“When I measure the RCEP Agreement with respect to the interests of all Indians, I do not get a positive answer. Therefore, neither the talisman of Gandhiji nor my own conscience permits me to join the RCEP.”
Modi was referring to Mahatma Gandhi’s famous counsel to people in authority: “I will give you a talisman. Whenever you are in doubt, or when the self becomes too much with you, apply the following test. Recall the face of the poorest and weakest man you have seen and ask yourself if this step you contemplate is going to be any use to him.”
Asean leaders and six other countries had launched the RCEP negotiations during the 21st Asean Summit in Phnom Penh in November 2012.
The objective of launching the negotiations was to achieve a modern, comprehensive, high-quality and mutually beneficial economic partnership agreement among the Asean members and their FTA partners.
“Today, when we look around, we see during the seven years of RCEP negotiations, many things including the global economic and trade scenarios have changed. We cannot overlook these changes,” Modi added.
“India stands for greater regional integration as well as for freer trade and adherence to a rule-based international order. India has been pro-actively, constructively and meaningfully engaged in the RCEP negotiations since inception. India has worked for the cherished objective of striking balance, in the spirit of give and take.”
Vijay Thakur Singh, secretary (east) in the external affairs ministry, said: “India conveyed its decision at the summit not to join the RCEP agreement. This reflects both our assessment on the current global situation as well as fairness and balance of the agreement. India had significant issues of core interests that remained unresolved.”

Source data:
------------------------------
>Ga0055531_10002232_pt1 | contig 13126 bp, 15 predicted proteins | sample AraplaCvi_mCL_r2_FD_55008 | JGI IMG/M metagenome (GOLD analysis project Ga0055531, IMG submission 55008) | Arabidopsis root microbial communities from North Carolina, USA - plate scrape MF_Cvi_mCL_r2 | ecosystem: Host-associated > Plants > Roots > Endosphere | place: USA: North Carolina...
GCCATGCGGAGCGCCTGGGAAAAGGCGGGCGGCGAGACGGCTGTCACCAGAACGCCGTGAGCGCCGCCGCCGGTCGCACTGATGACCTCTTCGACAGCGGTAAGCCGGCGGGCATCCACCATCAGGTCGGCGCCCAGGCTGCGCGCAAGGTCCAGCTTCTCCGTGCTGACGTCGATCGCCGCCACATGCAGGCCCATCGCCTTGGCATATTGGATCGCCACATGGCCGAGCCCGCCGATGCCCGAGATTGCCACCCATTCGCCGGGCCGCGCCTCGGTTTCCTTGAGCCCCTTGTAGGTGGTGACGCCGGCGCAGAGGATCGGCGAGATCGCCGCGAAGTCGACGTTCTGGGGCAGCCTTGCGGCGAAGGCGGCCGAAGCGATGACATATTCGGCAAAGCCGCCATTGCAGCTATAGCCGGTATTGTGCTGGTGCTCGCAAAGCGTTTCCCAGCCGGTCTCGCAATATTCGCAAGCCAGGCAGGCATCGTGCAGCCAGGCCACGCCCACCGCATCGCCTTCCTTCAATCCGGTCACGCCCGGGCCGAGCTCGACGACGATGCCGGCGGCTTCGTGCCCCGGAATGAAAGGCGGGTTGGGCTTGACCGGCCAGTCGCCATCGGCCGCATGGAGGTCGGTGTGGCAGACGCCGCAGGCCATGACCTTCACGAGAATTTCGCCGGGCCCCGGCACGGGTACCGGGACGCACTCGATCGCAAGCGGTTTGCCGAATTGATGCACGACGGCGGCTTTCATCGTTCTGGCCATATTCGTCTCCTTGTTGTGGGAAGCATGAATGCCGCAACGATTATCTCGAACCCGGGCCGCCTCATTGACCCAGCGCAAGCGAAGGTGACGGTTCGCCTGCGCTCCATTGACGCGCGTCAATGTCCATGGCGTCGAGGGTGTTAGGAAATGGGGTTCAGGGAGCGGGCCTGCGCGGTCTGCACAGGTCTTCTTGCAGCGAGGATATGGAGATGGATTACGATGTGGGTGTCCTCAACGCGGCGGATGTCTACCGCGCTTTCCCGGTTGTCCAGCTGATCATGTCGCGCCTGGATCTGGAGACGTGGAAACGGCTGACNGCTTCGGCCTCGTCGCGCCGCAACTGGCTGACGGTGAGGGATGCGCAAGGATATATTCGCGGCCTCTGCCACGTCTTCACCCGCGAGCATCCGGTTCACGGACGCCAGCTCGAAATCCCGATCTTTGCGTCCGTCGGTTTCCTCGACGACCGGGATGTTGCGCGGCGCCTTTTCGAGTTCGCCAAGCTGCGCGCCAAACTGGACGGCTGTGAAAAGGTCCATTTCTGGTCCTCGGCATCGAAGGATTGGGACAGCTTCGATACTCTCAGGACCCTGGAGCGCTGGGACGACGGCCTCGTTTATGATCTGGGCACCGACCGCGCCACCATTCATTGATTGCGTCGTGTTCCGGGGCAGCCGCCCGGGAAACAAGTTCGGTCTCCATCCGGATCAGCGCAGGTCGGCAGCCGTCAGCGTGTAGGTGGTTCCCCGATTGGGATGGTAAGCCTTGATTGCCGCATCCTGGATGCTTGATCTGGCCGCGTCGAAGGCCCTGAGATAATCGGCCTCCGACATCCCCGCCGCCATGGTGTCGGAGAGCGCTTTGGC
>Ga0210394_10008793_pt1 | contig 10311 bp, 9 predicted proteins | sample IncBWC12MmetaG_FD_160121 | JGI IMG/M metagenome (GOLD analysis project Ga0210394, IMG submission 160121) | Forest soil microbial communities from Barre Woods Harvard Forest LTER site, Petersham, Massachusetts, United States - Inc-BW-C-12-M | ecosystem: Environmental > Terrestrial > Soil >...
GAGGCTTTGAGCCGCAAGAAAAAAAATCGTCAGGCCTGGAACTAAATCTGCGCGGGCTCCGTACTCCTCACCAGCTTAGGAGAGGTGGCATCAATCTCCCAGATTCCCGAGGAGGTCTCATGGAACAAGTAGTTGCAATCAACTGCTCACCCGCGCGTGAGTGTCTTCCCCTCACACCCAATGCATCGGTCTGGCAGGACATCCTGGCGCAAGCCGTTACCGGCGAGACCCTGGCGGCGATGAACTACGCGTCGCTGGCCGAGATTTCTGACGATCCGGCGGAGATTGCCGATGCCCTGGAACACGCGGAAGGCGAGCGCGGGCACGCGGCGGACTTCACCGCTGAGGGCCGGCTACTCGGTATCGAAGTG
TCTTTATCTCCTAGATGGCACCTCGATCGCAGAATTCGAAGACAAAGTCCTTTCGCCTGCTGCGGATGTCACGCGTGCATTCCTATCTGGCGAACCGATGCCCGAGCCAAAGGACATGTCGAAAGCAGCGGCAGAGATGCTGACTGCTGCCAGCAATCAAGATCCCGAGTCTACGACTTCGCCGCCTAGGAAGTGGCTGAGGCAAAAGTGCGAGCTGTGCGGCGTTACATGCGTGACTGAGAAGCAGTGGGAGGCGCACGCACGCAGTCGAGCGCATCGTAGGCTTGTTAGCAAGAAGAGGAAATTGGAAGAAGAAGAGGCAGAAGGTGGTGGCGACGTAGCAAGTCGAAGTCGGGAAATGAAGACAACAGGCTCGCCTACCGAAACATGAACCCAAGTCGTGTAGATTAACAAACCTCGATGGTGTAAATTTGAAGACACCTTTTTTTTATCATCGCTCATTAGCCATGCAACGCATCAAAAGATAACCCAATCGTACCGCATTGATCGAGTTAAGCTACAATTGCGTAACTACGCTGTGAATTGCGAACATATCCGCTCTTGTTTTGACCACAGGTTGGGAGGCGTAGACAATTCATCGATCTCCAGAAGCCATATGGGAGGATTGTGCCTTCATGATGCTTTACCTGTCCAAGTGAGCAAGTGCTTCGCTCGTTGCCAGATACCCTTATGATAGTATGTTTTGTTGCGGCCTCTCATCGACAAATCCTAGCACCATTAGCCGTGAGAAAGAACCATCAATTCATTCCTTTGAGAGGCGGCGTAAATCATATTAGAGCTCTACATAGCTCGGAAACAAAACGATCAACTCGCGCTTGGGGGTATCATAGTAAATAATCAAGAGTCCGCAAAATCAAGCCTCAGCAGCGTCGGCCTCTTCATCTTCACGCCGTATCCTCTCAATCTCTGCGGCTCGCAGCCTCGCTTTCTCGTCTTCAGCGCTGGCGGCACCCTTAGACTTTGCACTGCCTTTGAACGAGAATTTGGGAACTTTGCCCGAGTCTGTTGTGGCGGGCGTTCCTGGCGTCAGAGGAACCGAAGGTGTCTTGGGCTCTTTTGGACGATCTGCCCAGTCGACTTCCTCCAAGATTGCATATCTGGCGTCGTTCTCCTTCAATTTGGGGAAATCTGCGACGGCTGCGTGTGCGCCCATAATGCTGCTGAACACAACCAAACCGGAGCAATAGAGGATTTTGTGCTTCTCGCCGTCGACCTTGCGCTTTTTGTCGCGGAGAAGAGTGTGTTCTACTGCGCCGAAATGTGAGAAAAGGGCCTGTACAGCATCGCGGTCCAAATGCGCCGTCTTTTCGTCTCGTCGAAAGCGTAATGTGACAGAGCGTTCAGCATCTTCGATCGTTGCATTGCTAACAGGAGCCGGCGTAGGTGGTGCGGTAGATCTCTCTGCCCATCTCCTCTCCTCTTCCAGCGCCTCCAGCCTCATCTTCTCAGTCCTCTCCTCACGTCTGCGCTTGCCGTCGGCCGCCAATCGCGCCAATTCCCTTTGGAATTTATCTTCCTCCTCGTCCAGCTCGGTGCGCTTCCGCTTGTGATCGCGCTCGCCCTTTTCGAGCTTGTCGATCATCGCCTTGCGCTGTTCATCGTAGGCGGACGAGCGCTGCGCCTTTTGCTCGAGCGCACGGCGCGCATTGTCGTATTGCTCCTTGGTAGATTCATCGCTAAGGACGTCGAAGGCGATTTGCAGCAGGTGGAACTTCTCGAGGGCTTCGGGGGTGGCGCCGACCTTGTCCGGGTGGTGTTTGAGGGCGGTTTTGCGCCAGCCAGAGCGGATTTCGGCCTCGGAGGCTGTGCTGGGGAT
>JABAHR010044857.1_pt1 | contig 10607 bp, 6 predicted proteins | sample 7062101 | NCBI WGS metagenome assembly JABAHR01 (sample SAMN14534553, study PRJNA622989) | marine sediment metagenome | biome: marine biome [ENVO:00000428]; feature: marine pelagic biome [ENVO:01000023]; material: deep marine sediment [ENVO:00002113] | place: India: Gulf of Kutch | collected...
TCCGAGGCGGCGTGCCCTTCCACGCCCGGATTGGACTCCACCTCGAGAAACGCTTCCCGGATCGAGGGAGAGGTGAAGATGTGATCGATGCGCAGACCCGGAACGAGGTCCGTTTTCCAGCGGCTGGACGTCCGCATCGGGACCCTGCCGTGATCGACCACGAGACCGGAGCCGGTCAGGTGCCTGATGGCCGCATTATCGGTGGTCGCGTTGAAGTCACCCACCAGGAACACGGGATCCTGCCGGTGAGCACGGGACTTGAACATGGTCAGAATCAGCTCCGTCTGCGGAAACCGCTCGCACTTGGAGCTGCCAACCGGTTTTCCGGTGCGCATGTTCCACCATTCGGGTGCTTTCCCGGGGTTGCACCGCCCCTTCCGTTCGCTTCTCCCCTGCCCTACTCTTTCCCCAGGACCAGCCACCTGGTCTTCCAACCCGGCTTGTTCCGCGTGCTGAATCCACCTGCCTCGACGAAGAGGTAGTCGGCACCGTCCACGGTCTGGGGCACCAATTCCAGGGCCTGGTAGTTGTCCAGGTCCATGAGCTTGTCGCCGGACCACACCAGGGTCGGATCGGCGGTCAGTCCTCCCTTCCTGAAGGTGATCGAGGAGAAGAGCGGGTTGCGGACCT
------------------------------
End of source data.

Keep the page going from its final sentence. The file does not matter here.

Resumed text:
The BJP and the Congress raced to take credit for India’s decision to stay out of the bloc, although the governments of both parties since 2012 have been keen on joining the group.
Congress media in-charge Randeep Surjewala tweeted: “A forceful opposition by @INCIndia & @RahulGandhi ensures that BJP Govt backs down from bartering the interests of farmer, dairy producers, fishermen, small & medium businesses at the altar of political expediency. A victory for all fighting for protecting national interests.’’
BJP president Amit Shah was not far behind. “PM @narendramodi’s firm stand over the years of not going ahead with a deal if our interests are not taken care off, is a welcome break from the past, where a weak UPA government ceded precious ground on trade and could not protect national interest,” Shah tweeted.
The Congress had the advantage of the optics as it had convened a meeting of Opposition parties earlier in the day to consider coordinated action to mobilise opinion on the economic slowdown and RCEP. But it was the RSS affiliate Swadeshi Jagran Manch which did the actual heavy lifting in this case, as did the Left parties and farmer organisations with far less heft.
The Congress joined the bandwagon belatedly — just about a fortnight ago — but once on it, kept its guns trained on the issue, billing it as a body blow to the sluggish economy and belonging to the same league as demonetisation and the ill-prepared GST rollout.